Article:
Hammond was swiftly introduced to denominational financial management, preparing him for the years to follow. The South New Zealand Camp Meeting report of March 1916 recognized his financial skills by noting his promotion from clerical duties to that of conference secretary treasurer.13 New Zealand, like many other countries, suffered the twin ravages of the First World War and the Spanish Influenza Pandemic of 1918. Hammond noted that “at the height of the epidemic ordinary business stopped. In some cities, coffins piled up in the cemeteries, beyond the capacity of grave-diggers to bury them.”14

Despite the problems faced by the church membership in New Zealand, Hammond was able to report that not a single member died of the Spanish influenza and that “the finances of the Conference began to improve from the day the workers’ pay was advanced from starvation level to a modest living wage.”15

The Move to Australia

In 1920, William and Lilian Hammond and three sons, Charles (1912-2004), Wallace, (1915-2014), and Brian (1918-1998), moved to Australia.16 Hammond had been appointed assistant treasurer of the Australasian Union in Wahroonga, New South Wales, Australia.17 After just one year, he was promoted to treasurer of the union.18 He served from 1921 to 1936, a period of sixteen years. During this time, daughter Leonore Jean (Joan) was born in 1929. Doris Grace was born in 1937, completing the family.19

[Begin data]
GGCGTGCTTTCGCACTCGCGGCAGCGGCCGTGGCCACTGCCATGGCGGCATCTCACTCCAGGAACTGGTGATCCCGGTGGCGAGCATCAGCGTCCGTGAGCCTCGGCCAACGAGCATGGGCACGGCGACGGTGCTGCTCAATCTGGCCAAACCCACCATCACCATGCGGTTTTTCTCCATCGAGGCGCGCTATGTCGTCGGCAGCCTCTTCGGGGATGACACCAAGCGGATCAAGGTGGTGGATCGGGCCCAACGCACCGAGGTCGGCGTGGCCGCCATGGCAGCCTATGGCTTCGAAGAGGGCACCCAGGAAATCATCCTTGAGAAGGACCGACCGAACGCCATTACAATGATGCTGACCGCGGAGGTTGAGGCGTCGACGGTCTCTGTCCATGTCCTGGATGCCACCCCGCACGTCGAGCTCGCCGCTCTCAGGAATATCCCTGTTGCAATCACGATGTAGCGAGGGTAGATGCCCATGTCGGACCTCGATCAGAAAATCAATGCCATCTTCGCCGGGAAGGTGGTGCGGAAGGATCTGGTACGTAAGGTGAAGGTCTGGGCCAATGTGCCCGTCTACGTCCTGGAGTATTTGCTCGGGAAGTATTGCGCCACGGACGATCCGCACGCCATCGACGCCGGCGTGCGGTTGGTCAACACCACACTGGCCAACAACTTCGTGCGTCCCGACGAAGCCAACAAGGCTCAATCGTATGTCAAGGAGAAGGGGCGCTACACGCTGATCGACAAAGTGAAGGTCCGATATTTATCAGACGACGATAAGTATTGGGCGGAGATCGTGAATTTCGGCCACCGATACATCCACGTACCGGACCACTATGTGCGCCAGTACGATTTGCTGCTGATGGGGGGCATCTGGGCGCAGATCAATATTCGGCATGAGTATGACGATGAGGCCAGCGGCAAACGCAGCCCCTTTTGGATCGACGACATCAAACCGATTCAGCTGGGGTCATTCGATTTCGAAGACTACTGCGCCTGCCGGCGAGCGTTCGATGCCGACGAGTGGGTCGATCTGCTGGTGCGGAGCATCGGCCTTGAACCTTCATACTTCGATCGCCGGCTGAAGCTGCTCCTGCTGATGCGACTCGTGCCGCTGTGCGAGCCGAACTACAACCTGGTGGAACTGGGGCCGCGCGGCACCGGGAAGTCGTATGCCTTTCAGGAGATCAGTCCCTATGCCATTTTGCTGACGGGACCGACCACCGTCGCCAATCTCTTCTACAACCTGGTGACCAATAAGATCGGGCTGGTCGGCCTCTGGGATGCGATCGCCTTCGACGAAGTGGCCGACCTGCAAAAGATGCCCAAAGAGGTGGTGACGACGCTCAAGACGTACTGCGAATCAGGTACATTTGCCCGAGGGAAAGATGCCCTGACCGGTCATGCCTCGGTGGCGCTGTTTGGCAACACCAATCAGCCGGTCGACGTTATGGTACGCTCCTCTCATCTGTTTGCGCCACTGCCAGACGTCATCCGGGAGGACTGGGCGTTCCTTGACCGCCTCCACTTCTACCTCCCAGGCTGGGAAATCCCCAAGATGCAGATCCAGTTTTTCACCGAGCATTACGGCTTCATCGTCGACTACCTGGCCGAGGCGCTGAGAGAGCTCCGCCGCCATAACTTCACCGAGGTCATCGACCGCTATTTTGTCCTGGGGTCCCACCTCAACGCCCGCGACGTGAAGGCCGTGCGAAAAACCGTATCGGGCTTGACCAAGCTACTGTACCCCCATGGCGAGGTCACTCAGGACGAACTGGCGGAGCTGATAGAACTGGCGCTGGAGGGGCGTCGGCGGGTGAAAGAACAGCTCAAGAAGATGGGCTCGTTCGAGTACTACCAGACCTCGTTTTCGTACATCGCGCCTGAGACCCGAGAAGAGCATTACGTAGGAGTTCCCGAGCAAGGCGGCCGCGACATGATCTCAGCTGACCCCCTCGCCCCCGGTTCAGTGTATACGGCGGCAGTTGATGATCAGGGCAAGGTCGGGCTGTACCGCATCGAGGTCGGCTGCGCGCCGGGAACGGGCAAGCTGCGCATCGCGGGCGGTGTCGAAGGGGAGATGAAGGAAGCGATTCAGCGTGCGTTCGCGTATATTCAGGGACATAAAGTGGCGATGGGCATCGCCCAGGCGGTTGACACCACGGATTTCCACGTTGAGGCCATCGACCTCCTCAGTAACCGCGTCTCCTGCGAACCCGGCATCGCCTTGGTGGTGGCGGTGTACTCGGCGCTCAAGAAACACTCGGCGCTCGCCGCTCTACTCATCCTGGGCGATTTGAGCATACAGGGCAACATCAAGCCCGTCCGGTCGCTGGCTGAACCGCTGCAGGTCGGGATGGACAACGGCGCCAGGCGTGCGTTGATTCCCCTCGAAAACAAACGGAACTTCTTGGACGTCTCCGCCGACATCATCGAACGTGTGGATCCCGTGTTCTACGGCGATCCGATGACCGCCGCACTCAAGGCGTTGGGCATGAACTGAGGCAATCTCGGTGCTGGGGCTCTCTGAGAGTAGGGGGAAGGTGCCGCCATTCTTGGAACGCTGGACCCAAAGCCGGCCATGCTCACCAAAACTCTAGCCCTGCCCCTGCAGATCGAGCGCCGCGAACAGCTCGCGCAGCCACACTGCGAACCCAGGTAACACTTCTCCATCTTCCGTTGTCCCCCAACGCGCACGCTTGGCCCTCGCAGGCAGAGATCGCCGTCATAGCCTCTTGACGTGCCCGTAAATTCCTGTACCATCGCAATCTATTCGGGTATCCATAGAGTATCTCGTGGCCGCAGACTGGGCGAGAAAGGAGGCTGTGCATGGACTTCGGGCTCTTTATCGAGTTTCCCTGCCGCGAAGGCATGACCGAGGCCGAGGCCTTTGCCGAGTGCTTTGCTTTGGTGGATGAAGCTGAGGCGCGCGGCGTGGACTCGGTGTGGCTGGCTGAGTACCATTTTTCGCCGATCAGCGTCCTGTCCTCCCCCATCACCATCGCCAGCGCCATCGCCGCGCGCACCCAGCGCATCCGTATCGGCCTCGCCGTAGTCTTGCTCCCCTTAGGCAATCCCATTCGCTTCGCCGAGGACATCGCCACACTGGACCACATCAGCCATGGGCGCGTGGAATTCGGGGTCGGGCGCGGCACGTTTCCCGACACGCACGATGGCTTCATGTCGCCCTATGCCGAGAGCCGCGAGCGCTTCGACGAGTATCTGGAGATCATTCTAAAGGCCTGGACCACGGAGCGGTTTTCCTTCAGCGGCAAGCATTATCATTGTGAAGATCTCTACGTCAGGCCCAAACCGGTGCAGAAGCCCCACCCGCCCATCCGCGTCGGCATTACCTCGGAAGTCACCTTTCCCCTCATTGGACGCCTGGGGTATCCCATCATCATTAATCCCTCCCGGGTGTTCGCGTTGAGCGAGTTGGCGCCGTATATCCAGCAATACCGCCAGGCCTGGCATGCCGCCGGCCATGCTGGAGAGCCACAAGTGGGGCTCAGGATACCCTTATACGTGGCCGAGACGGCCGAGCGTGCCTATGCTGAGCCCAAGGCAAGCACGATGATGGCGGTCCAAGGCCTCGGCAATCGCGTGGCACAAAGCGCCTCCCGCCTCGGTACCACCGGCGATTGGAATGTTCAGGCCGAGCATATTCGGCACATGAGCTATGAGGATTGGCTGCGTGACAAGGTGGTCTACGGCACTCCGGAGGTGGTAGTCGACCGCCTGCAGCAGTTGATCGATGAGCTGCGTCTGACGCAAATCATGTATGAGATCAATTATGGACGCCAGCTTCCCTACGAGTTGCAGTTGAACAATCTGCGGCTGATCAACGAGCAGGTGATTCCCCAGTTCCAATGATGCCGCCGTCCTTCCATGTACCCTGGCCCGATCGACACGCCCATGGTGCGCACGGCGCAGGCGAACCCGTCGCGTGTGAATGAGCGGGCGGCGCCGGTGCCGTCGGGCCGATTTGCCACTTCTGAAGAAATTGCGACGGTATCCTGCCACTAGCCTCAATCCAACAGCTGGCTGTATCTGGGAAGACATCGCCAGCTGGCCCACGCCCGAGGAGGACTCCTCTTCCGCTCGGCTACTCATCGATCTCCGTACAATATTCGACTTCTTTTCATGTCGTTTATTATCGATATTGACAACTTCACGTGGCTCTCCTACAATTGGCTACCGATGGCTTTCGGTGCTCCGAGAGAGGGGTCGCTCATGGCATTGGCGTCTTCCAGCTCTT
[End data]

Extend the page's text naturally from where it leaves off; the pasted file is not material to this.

The Australasian Church faced dire financial problems at this time. Hammond penned a warning, which was published in the Record. He wrote the “for the past two years the financial position of the Union Conference has been a cause of anxiety…and when the balance sheet for 1920 was presented, it revealed a short-fall of nearly £10,000.”20 Despite the dismal situation, he concluded on the same positive note that typified the young church. He encouraged corporate giving and finished by noting that, “we believe that the Lord will do great things for us at this time, if we are in that place where He can use us.”21

The isolation of the Australasian Union enabled the Church, so far removed from the General Conference in the United States, to develop independent financial strategies that were to provide long reaching and positive results. As Hammond generously described,

So, for many years, this field was not in close touch with headquarters; and consequently developed, among other things, a financial system and organization that was probably not duplicated in any other part of the Adventist world. We were fortunate in having as head of the denomination for many years a man of varied gifts, not the least of which were organization and finance. Pastor C. H. Watson had the ability to gather together the loose cords of the work and plait them into a strong rope.22

Australasian Conference Association